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BioShock

Developers: 2K Boston2K Australia Publisher: 2K Games
21 August 2007
BioShock - cover art
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3.89 / 5.0
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2,926 Ratings / 12 Reviews
#226 All-time
#7 for 2007
In 1960, a lone survivor of a plane crash named Jack discovers an abandoned underwater utopia, only to find out that the mystery behind its creation is much more sinister than he first believed.
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2008 2K Boston 2K Marin  
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2012 2K Boston 2K Australia  
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Bioshock Remastered
2016 2K Boston 2K Australia  
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BioShock Remastered
2016 2K Boston 2K Australia  
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BioShock Remastered
2020 2K Boston 2K Australia  
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BioShock Remastered
2020 2K Boston 2K Australia  
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BioShock Greatest Hits
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This games holds up decently. The atmosphere and production are still very gripping. I was surprised how many moments still affect me, like various twists and audio logs. The themes about objectivism tie the world and story together.

The game loses points in how unsatisfying it can feel at times. Sometimes enemies are too resilient, shooting guns doesn’t feel visceral, and the movement feels like its from a PS2 game. I like the customization though, with swapping out tonics for different active and passive powers.

Even if this game has shown its age, it’s a good single-player FPS adventure and deserves a revisit.
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DoubleCakes 2021-07-09T16:29:03Z
2021-07-09T16:29:03Z
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2007 was and still is the most important year for gaming. At this point, the medium had made leaps in progress from the vestigial, black and white bleeps and bloops of Pong and the crude pixels of Atari, and 3D graphics had filed off the blocky textures to a point of realistic refinement. Paving on uncharted territory in terms of gaming’s technological potential had seemed to have reached a point of a confident resolution. However, 2007 remains the fulcrum point in the medium’s history. The impact made in this landmark 365-day period in the late 2000s has resonated strongly enough to the point where we still feel the effects of it fifteen years later. It was the year when video games reached a point of mainstream ubiquity and acceptance. Video games became as prevalent in the artistic and commercial realm as films instead of a niche hobby with a slight social stigma attached to it. Erasing this stigma can be credited to many games that emerged during this year that thoroughly convinced every separate faction of gaming skeptics. Wii Sports may have accompanied the Wii’s launch in 2006, but the ripple effect of making everyone’s grandparents stop faulting video games for all of the world’s foibles was felt in the following year. Rock Band expanded the potential that Guitar Hero established by including three more instruments into the fray, blossoming the rhythm game craze into an accessible party experience. The appeal of playing games online on a console hit a breaking point with both Halo 3 and Call of Duty 4: Modern Warfare, expanding the margin of young non-gamers who I suppose needed a more proper gateway genre. There was still one group of people that stuck their noses up at video games, and this was the stodgy art critic crowd who saw the medium as nothing but sophomoric tripe for people suffering from serious cases of arrested development. This group was arguably the hardest to persuade, but the one seminal title from 2007 that made some heavy leeway in convincing them of reevaluating their views was BioShock.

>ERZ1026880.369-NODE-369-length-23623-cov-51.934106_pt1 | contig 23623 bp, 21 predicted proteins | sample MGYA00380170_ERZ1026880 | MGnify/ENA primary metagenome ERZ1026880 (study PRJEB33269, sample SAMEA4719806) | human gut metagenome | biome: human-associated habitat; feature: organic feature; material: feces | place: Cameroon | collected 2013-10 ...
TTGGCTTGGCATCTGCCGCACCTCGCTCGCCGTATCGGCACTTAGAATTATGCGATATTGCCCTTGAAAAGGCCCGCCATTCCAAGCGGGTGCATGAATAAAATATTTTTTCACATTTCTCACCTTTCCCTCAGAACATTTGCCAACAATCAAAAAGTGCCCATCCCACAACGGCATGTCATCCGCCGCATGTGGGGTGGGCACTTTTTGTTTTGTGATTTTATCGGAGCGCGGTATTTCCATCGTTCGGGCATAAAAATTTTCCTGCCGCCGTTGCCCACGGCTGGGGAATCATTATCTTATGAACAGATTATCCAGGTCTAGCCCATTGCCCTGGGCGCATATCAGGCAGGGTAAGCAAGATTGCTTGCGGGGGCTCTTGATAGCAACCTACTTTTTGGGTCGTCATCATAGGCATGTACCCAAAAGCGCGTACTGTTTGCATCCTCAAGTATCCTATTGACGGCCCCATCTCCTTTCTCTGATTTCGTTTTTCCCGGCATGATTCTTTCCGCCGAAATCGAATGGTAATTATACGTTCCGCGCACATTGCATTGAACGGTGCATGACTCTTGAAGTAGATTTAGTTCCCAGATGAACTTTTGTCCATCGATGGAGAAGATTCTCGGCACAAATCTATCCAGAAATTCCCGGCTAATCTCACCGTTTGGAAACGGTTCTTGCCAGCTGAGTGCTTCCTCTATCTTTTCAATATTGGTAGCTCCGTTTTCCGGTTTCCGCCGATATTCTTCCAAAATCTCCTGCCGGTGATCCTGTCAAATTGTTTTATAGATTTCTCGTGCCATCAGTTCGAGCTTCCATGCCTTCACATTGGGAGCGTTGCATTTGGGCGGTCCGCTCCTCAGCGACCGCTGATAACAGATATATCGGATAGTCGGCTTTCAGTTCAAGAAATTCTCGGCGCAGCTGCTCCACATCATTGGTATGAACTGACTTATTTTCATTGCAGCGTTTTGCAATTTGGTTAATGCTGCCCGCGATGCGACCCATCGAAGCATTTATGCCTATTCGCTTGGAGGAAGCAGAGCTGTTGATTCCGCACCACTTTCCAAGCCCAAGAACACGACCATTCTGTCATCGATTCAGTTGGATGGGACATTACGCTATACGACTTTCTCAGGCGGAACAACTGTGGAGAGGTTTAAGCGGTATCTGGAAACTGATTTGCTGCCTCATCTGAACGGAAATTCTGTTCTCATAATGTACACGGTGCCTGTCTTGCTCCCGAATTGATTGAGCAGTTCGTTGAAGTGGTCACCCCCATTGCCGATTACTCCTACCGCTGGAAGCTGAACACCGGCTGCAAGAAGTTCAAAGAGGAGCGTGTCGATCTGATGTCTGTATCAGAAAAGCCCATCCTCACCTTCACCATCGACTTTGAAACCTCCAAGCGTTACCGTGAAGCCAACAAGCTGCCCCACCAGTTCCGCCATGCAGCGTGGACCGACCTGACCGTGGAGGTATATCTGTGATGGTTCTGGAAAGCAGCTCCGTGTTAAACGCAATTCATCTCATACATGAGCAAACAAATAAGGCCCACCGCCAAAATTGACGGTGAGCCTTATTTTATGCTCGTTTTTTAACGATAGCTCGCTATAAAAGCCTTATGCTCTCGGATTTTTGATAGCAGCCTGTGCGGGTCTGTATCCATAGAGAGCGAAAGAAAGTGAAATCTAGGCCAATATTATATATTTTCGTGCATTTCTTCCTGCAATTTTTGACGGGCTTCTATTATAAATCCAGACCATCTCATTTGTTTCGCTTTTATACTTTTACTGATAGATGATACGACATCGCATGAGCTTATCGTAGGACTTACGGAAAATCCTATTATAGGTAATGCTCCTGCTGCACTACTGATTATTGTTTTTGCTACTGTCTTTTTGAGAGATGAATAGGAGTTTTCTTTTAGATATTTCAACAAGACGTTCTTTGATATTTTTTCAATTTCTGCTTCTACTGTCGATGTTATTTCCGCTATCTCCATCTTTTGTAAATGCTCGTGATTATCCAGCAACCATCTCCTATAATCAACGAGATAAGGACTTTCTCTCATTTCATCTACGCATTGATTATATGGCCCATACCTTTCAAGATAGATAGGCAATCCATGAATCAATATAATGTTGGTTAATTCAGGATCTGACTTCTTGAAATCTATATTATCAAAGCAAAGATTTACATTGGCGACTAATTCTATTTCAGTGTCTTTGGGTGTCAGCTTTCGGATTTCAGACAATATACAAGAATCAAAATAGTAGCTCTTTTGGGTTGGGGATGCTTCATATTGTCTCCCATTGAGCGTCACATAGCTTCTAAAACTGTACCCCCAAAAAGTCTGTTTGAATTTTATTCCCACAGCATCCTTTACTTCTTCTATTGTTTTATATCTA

To make things clear, I’m not saying that BioShock was the first “artistic” video game, nor am I stating that BioShock was the cutting edge of video game narrative or subversive mechanics compared to all other narratively and mechanically ambitious games that came before it. Gamers even felt more confident in cajoling renowned film critic Roger Ebert of gaming’s artistic merits with the slightly older Shadow of the Colossus. One also can’t forget that BioShock is a spinoff of the System Shock games, two immersive sim games that only mechanically-savvy PC gamers could proudly flaunt in the 1990s. BioShock was not the visionary revelation that some credited it for being, for the fact that its source material stems from another IP with a substantial following and many artistically-driven games predate it. However, these points of contention do not diminish BioShock’s impact. BioShock had a Resident Evil 4-like explosion of popularity and praise upon its release, prematurely taking its stand on the highest podium alongside classics that shaped the medium. Many of the aforementioned games released the same year were exceptional in their own right, but BioShock took home the gold. People were profoundly awestruck after playing BioShock, including many of those who had never given the medium of gaming an honest chance. The seventh generation of gaming signaled a time when immersive sim games could be produced accessibly on consoles, and Bioshock was the game that brought mainstream attention to the niche genre.